GUEST: Jeremey Donovan, SVP of Sales Strategy at Salesloft
One of the top challenges executives cite when asked what’s getting in the way of them hitting their growth goals is finding and feeding the top of the funnel.
But how do we do effective prospecting in a manner that is repeatable, scalable, and personalized?
It starts with the attributes your SDRs possess.
Here’s what we learned.
The Biggest Challenges That B2B Sales Teams Face
A strategy is people, process, and technology.
Interestingly, even though Jeremey’s company sells a technology solution, he says that people rarely have a technology problem. There’s an embarrassment of riches when it comes to access to technology.
"Leaders think that if they buy the technology, they will solve the problem,” Jeremey said. “That is very much the least of it."
SVP of Sales Strategy, Salesloft
More often, they have people and process problems.
On the process side, companies tend to fail to have well-defined processes all the way through the funnel.
On the people side, you can try every configuration of comp structures, cadence structure, etc., but in the end, success in sales comes down to activity.
It’s hard to admit, since most people don’t want to be managed this way, but in order to be successful in prospecting you have to hit a minimum activity level day after day.
3 Qualities of the Most Successful SDRs
The most successful SDRs have three qualities:
The things that work in prospecting today will stop working.
There was a time when putting the person’s first name in the subject line was effective. Now, it actually decreases responses by about 12%.
You’ve got to constantly be correcting and A/B testing.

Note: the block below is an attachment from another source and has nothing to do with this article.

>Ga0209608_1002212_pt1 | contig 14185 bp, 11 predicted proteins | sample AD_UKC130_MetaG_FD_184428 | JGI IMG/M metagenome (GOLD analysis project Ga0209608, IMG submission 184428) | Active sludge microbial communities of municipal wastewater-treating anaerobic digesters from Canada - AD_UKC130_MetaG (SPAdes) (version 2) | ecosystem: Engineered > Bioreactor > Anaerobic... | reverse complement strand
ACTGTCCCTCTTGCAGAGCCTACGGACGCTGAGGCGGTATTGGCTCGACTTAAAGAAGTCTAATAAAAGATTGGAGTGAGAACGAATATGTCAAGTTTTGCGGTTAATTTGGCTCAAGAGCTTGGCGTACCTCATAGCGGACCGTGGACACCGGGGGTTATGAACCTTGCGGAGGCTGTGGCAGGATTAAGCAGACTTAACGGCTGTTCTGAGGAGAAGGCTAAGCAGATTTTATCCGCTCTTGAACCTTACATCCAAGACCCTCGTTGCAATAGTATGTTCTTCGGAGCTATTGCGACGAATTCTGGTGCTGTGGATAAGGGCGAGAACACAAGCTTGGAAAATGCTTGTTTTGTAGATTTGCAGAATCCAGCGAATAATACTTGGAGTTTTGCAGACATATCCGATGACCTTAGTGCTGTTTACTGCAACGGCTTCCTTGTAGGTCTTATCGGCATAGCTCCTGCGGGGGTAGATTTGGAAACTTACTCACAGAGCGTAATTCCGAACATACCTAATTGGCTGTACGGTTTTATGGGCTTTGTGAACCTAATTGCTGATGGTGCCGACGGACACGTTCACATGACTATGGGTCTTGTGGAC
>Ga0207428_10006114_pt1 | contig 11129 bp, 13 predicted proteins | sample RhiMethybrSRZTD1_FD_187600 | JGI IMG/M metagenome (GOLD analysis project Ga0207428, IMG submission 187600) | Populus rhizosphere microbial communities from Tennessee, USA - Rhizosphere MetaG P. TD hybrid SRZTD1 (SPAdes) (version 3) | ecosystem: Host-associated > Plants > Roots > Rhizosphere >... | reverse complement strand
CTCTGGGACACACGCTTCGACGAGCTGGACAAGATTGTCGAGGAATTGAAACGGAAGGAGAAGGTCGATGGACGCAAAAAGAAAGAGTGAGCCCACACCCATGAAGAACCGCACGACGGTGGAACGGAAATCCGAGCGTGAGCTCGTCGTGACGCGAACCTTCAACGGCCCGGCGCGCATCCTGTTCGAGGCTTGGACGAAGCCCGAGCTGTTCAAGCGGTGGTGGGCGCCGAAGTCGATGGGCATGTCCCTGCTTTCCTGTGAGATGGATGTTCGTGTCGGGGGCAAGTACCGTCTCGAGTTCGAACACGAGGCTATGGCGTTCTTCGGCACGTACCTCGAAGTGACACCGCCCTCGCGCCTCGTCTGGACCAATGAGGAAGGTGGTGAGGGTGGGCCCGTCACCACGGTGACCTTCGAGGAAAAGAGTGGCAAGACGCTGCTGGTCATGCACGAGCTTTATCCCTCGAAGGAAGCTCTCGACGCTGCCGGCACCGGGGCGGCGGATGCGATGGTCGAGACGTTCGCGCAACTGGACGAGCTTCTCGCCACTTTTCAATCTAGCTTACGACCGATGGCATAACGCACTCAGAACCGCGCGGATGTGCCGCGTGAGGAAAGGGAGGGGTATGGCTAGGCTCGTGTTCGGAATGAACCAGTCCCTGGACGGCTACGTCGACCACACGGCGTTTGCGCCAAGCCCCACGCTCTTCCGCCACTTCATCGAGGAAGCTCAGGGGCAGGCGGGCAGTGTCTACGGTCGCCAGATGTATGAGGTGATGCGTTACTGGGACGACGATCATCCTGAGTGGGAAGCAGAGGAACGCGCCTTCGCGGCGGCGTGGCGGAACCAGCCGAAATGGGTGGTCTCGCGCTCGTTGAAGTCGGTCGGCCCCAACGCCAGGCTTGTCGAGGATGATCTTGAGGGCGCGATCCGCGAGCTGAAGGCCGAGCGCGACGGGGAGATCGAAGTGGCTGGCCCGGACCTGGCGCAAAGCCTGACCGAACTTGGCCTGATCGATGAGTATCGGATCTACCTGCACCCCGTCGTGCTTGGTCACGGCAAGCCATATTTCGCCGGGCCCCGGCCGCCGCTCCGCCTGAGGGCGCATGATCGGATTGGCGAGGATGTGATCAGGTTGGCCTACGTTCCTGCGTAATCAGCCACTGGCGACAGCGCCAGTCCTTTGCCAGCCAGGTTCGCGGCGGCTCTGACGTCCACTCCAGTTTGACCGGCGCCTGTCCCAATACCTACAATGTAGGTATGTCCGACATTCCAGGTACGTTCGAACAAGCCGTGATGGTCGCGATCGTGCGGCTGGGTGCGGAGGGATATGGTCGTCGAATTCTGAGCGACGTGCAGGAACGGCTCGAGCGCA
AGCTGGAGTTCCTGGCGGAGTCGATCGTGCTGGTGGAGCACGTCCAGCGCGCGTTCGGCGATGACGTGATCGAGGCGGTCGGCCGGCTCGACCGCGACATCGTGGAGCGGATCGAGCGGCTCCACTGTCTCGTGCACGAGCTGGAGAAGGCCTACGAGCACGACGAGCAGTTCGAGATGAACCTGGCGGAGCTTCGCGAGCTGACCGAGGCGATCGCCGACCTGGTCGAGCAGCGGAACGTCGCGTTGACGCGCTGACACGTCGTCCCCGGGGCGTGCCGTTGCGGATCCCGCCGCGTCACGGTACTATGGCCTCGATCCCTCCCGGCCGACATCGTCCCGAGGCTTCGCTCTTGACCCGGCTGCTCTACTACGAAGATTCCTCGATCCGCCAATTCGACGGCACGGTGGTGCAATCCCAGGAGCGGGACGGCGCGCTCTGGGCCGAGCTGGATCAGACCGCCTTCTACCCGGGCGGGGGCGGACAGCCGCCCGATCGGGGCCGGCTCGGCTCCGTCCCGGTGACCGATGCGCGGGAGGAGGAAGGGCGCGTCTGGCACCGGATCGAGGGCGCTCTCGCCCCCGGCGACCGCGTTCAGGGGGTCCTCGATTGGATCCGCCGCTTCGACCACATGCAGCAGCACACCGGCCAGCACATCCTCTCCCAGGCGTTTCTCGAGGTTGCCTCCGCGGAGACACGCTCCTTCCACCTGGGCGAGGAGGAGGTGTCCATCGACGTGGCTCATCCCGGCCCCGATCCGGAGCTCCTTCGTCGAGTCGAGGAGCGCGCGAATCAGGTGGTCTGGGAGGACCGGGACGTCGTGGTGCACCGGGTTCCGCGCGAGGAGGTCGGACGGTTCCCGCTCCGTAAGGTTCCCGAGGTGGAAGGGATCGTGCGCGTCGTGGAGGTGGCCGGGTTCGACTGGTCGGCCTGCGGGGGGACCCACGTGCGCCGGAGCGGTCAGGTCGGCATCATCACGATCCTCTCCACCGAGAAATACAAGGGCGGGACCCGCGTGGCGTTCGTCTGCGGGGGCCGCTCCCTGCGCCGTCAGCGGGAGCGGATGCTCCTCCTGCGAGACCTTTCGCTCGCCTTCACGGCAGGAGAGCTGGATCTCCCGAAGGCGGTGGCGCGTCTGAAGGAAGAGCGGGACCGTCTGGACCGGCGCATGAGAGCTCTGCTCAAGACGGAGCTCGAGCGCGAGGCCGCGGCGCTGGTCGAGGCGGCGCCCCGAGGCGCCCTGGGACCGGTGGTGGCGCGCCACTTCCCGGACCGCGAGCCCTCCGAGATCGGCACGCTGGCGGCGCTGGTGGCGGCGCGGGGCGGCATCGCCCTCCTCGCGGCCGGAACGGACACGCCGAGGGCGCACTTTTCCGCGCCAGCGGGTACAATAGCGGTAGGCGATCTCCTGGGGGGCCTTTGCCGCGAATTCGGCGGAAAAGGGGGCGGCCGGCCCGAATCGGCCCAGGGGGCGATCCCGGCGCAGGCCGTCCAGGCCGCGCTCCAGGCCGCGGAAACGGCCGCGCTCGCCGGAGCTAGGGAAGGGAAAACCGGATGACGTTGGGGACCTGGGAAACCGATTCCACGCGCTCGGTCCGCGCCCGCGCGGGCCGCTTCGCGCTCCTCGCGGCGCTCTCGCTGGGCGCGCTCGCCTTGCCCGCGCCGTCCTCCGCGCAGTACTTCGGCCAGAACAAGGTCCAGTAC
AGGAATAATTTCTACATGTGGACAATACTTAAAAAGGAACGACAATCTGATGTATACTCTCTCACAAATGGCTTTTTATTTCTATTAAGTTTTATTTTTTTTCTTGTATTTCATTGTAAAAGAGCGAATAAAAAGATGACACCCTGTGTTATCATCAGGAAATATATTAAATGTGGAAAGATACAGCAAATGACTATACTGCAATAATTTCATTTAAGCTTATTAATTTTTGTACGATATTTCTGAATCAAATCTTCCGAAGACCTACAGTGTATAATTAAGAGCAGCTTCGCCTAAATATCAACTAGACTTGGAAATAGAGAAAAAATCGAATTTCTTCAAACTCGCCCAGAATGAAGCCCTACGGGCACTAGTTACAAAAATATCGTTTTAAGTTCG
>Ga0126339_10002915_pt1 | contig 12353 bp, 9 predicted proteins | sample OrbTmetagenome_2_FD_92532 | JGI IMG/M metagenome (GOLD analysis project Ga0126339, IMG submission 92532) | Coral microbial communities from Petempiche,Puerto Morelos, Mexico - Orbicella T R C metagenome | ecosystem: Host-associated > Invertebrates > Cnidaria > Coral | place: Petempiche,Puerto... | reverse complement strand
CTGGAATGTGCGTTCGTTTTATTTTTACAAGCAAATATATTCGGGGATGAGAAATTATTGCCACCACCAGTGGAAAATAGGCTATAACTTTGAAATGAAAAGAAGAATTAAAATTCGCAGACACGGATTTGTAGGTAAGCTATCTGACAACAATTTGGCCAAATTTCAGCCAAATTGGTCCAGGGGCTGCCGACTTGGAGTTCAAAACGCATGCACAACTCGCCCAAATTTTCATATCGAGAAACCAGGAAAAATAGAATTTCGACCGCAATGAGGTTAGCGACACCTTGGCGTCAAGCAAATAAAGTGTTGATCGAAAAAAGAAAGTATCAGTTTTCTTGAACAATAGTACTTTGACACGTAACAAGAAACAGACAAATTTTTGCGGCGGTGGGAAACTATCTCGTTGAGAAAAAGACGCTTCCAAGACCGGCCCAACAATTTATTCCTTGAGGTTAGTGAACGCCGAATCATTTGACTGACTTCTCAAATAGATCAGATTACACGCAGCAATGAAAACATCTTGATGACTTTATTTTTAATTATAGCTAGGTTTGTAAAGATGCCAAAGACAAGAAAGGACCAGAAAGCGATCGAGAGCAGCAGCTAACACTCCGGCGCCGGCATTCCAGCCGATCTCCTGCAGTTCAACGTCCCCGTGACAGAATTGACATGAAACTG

For example, even as the triumphant return of direct mail flattens out, you can send something creative. If you send a coconut in the mail, you’re going to get noticed.
The point is, don’t rely on what’s worked before.
The best SDRs genuinely want to find people with problems they can help. They’re not afraid to do the work; they understand they have to earn the right for that person’s time.
Being curious is about being able to engage prospects effectively, to listen to their true needs. But there’s another reason why curiosity is so important.
The SDR role might be the hardest, most soul-sucking job on the planet. You’re calling 50-70 times and sending a million emails a day. You’ve got to hustle, and if you get one meeting a day that’s your quota. If you get two, the beams of light from the clouds in the sky come down.
The ones who make it are curious.
Instead of saying, “Is this a good time to call?” they say, “Is this a bad time to call?”
They test something every day and get fulfillment from that learning experience. They are immensely curious about how humans react to different approaches.
"Grit is perseverance combined with passion"
SVP of Sales Strategy, Salesloft
You can make all the changes to your cadence and tech stack that you want, but the thing that matters in prospecting is activity. You’ve got to have the perseverance to grind.
At SalesLoft, as soon as someone sources a certain amount of opportunities, they are eligible for promotion. Because the company’s growing so fast, this basically means they get promoted no matter what.
Most people hit the threshold in 18 months, but one particular person hit it in 11-12 months. He was the fastest ever to hit it.
How did he do it? He’s got grit coming out of his ears.
Stick It Out
If you don’t succeed as an SDR where you’re at, you basically have two options:
- You can go somewhere else and put in your equivalent of “18 months” all over again.
- You can change jobs completely out of sales.
People who lead SDRs have an obligation to help them build successful habits. Otherwise, their options are poor.
And for you SDRs out there, my advice is if you find the right organization, stick with it.
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